Most fans have long ago picked out their favorite clones (as much as I love Sarah, there’s just something about Allison that keeps me pulling for her), and the writers have managed to build compelling arcs around every single character with their own lives and personal players, which all feed back into the larger narrative framed around main clone Sarah and her head-on battle with the conspiracy story.
Though that arc is the big narrative driver, the series shines brightest when it makes space for those smaller, character-driven side stories. From Cosima’s sickness to Sarah and Felix’s snarky brother-sister relationship, it's the characters that keep us coming back week after week. Heck, the past two episodes actually have us pulling for Allison’s hapless husband Donnie — which is saying something, considering his history.
The ratings have improved since last season, which isn’t saying much considering that the first year managed a meager .3 million average, and Live + 7 DVR viewership this season has managed to typically push the totals over the 1 million mark. But that’s not nearly enough — especially considering that sci-fi fans are always complaining about a lack of originality in genre fare. Stop complaining and watch this show.
It has everything. Seriously. Compelling characters? It has them in spades, although most of them are played by one actress. Plus, it’s largely led by strong female characters, which is pretty rare these days. A nice sci-fi conspiracy tying everything together? Bingo, as the Dyad Institute angle has only gotten more intricate and intriguing this season. All the show is lacking is an audience.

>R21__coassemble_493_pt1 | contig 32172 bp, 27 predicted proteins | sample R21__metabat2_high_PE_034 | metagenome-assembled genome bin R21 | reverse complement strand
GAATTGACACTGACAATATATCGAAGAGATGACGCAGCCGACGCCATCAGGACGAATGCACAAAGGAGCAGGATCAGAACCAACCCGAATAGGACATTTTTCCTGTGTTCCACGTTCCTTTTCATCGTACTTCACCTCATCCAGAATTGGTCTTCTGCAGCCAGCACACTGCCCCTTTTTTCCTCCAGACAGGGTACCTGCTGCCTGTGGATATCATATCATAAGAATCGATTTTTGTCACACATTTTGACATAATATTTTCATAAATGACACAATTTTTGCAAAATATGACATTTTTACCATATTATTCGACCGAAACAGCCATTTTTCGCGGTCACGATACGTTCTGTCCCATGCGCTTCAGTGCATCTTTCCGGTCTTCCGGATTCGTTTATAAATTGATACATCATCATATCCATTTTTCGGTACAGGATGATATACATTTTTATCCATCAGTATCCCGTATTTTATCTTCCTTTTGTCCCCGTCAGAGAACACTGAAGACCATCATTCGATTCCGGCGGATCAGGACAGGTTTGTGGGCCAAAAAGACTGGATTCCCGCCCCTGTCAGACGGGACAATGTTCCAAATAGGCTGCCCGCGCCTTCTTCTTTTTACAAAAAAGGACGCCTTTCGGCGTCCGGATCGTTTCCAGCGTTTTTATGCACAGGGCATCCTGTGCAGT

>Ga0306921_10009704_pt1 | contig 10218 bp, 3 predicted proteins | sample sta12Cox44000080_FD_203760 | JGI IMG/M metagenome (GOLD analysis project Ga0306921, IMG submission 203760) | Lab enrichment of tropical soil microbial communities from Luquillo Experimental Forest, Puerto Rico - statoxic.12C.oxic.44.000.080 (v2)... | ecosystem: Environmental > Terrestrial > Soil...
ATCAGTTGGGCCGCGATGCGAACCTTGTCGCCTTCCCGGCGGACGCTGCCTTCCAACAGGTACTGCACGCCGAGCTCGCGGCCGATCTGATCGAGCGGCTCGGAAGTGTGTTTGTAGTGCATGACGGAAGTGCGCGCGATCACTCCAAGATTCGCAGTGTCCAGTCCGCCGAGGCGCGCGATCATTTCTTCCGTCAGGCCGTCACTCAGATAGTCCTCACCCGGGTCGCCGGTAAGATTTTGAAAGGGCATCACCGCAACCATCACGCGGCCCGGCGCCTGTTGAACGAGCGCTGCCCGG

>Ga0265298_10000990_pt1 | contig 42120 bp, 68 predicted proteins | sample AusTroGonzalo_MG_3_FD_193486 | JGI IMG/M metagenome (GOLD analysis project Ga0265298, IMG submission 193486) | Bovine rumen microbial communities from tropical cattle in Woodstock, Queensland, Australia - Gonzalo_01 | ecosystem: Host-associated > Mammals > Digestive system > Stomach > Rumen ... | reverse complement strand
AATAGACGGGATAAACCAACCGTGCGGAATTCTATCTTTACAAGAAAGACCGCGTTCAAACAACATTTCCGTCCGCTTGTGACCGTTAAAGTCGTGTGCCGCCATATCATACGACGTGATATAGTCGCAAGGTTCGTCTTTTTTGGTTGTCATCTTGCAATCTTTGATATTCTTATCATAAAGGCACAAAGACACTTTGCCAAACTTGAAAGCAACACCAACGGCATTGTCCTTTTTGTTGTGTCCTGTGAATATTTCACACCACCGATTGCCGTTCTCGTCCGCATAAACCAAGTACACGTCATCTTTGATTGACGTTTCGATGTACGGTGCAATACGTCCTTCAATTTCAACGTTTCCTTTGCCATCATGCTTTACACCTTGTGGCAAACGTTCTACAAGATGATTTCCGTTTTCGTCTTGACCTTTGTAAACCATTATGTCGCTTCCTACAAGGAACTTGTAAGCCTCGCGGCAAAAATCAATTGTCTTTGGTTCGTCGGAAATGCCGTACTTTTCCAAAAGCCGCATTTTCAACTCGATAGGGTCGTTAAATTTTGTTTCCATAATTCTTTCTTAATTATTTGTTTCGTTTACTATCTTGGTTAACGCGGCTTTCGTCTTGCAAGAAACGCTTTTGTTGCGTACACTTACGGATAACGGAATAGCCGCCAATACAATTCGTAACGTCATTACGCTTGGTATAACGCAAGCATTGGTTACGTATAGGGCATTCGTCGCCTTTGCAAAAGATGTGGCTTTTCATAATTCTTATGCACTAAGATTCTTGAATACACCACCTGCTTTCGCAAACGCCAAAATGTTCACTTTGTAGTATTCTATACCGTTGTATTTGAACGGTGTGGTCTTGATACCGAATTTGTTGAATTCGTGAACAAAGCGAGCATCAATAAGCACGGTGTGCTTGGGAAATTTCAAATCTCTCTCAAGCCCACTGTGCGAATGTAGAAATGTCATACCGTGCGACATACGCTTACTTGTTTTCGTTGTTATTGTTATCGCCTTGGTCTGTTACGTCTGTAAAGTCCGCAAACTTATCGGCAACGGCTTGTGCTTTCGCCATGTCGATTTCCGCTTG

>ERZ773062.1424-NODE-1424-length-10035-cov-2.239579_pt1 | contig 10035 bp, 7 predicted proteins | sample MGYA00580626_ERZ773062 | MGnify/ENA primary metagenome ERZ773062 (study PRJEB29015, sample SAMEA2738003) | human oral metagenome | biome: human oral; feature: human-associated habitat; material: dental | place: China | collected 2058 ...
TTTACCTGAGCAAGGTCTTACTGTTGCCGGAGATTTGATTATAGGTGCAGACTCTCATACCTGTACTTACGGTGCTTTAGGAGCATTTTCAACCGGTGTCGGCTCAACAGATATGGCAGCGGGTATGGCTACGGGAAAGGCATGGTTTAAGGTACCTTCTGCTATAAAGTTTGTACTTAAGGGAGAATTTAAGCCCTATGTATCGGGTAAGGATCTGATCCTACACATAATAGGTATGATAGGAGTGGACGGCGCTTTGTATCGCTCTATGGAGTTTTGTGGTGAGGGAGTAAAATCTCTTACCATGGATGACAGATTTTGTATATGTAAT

Along with the small -- but fervent -- Clone Club fan base the series has developed, it’s also been winning over celebs and media types left and right (us included) the past two seasons. Uber-geek Patton Oswalt previously said Maslany “absolutely deserves” an Emmy award. “Not a nomination. An Emmy,” he stressed, and most reviews in outlets big and small are overwhelmingly positive.
Even the ever-controversial Lost producer Damon Lindelof is a fan, noting in an interview last year the impact Maslany has on the series as a whole and making the concept believable:
“You could stick an episode in front of somebody who was uninitiated and say, ‘This role is actually performed by these triplets.’ And they would believe you. It’s easier to believe they’re super talented triplets than it is that it’s just one person … I think just for the sheer audacity of the accomplishment, let alone the fact that she pulled it off so brilliantly, I think it will make a lot of noise. If she can actually crack into the nominations, then I think she has a chance of winning. Because people will be, like, ‘Who’s this? What is this?’ I can’t think of anybody male or female who impressed me as much this past year.”
The season finale of Orphan Black airs this Saturday night on BBC America. Watch it, or at least record it and binge-watch the first two seasons (which come in at an easily digestible 10 episodes each) and then watch it. Trust us, you won’t be disappointed.